Bexar County nonprofit anxiously awaits release of opioid funding for teen programs

Agencies await distribution of opioid lawsuit settlement funds

SAN ANTONIO – Ryan York entered Rise Recovery’s high school, Rise Inspire not knowing if he’d make it another day through his addiction.

“I was using heroin, meth, oxycodone, and a lot of other stuff as well,” he recalls. “The first day I stepped foot in recovery, I was very scared. I was lonely, and I didn’t know that I would survive.”

Two years later, the 17-year-old has a job at the same nonprofit that saved his life and is set to become a peer mentor. It’s been life and family changing for him.

“This is a family program, and with the family program, my parents have gotten heavily involved with the badge recovery, and since then they have gotten into their own recovery,” he said.

This is the kind of free early intervention that Evita Morin CEO of Rise Recovery says our community needs more of to prevent youth from becoming adult addicts.

“I’ve got kids here. The average age of first use is 12. They advance to opioid epidemic, you know, opioid addiction by the time they’re 14, 15 years old. And it’s by that point you’re gambling with their lives to wait until they’re 18 to receive services by some of these other programs,” she said.

Rise Recovery is one of about a dozen agencies in Bexar County waiting for the millions of dollars in the opioids lawsuit settlement to be distributed.

“We continue to wait and teenagers continue to die. And that is not okay,” Morin said.

“With the opioid funding, we would be able to sustain our recovery high school for longer. We would be able to expand our youth programming across more, public school ISDs would be able to continue to provide free, no charge services to the people that we serve,” she said.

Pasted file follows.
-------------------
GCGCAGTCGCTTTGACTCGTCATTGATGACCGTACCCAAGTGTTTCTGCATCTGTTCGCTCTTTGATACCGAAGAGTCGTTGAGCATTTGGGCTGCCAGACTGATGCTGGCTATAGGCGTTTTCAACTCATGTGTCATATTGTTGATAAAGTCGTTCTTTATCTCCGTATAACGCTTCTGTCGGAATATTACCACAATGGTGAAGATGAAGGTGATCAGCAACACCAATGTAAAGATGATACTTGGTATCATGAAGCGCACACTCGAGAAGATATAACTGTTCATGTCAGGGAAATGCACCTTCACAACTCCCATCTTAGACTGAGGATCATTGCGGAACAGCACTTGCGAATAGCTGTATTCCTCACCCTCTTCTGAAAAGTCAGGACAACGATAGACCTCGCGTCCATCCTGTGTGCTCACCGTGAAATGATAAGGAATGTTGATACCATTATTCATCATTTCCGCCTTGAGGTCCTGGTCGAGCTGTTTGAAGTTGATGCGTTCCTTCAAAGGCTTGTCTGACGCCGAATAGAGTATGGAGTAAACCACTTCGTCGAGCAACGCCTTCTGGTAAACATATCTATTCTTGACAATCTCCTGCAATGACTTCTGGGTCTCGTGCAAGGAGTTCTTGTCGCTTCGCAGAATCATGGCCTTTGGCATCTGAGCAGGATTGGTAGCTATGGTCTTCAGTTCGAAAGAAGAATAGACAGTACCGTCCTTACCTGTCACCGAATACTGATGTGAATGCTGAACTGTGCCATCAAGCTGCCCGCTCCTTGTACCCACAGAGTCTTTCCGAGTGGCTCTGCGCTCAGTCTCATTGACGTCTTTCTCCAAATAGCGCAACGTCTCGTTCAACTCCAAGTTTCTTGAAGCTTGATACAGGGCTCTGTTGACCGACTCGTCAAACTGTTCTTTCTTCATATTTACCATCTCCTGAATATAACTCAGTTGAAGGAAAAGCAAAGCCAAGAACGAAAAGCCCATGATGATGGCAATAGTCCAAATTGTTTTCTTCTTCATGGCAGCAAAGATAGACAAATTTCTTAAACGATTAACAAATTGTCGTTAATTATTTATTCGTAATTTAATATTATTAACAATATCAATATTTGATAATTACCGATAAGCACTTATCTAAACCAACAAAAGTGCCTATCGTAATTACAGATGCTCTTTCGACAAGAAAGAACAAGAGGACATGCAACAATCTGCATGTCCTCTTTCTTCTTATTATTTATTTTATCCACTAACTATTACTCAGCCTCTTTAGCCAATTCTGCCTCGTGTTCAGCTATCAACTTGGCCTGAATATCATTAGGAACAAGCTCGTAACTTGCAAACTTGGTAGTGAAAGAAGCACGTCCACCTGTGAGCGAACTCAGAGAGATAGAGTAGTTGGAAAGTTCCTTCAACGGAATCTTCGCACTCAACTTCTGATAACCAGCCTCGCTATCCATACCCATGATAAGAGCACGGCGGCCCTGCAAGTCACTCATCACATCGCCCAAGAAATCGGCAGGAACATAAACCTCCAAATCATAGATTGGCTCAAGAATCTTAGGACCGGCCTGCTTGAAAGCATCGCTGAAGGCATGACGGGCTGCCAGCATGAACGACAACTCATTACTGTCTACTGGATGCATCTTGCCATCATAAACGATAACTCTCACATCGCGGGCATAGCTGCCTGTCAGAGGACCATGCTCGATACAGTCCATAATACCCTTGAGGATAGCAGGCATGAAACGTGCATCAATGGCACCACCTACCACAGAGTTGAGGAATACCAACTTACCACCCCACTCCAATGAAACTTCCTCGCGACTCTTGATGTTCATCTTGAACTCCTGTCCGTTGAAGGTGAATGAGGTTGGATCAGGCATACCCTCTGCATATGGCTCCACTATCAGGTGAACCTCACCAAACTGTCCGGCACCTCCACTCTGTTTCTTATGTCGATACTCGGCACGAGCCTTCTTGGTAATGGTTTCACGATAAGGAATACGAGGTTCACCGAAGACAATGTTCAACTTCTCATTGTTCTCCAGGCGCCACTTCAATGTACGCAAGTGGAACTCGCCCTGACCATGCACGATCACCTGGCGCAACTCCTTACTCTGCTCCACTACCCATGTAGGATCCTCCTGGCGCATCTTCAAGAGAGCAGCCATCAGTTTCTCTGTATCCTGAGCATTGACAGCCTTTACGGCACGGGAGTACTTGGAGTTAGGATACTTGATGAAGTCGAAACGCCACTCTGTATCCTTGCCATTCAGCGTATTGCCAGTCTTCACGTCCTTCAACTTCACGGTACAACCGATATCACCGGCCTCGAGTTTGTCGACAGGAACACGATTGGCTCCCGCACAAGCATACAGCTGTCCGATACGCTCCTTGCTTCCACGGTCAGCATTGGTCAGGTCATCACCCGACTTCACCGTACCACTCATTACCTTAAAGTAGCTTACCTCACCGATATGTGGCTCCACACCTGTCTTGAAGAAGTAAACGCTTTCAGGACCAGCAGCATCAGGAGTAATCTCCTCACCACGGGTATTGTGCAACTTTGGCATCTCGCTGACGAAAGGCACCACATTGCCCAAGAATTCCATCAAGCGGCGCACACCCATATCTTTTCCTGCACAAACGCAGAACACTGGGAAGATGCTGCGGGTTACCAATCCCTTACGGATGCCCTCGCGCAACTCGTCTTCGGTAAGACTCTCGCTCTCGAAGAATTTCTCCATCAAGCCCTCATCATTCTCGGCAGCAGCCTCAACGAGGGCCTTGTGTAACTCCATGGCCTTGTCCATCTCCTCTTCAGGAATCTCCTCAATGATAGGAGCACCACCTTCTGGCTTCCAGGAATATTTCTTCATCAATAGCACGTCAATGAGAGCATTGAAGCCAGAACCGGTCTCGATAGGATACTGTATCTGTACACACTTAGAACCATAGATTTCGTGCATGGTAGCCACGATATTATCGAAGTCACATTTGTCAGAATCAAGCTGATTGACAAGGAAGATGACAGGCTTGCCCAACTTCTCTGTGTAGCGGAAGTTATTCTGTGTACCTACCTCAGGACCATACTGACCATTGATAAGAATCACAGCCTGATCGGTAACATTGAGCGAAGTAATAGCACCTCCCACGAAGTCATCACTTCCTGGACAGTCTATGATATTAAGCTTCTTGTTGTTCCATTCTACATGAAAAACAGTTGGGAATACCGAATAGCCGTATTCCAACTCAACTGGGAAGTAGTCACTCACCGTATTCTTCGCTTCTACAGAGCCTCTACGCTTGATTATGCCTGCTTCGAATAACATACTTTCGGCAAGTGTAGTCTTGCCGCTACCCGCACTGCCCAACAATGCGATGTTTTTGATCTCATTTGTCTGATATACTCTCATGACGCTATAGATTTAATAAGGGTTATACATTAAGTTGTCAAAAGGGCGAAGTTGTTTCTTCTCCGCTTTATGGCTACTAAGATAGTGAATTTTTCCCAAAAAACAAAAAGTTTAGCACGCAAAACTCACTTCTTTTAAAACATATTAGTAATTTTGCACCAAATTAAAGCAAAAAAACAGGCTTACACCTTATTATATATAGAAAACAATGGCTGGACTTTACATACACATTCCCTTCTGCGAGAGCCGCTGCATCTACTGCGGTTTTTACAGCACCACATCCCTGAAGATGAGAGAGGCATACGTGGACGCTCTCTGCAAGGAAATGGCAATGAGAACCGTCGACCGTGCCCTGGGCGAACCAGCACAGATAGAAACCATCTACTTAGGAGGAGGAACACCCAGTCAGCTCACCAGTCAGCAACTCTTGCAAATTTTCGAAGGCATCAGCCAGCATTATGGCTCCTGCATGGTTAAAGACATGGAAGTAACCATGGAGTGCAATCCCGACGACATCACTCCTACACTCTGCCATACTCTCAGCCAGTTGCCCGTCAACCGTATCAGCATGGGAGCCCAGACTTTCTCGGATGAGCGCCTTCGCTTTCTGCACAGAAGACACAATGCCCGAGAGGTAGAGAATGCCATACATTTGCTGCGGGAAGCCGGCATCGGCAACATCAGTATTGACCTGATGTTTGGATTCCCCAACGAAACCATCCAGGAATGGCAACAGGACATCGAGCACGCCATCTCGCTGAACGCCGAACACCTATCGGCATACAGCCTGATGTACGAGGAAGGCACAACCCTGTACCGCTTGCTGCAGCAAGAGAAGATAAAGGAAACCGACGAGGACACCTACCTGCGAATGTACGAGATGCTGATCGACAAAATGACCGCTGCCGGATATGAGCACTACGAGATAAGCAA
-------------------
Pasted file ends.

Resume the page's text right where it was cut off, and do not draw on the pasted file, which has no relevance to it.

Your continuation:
But so far there’s no word on when the county plans to announce how the additional funds will be used. In March the county will decide the distribution of other federal funds, which Morin hopes her nonprofit will also be considered for.

“How many people are going to be fatally affected by this epidemic? The longer that we wait? And that’s just that’s inexcusable,” she said.

Commissioners have released more than a million dollars from the opioid settlement, but millions remain. KSAT emailed the commissioner’s court to find out what the hold-up is on the rest of the funds, but we have not heard back.


About the Authors

Patty Santos joined the KSAT 12 News team in July 2017. She has a proven track record of reporting on hard-hitting news that affects the community.

Gavin Nesbitt is a photojournalist and video editor who joined KSAT in September 2021. He has traveled across the great state of Texas to film, conduct interviews and edit many major news stories, including the White Settlement church shooting, Hurricane Hanna, 2020 presidential campaigns, Texas border coverage and the Spurs.

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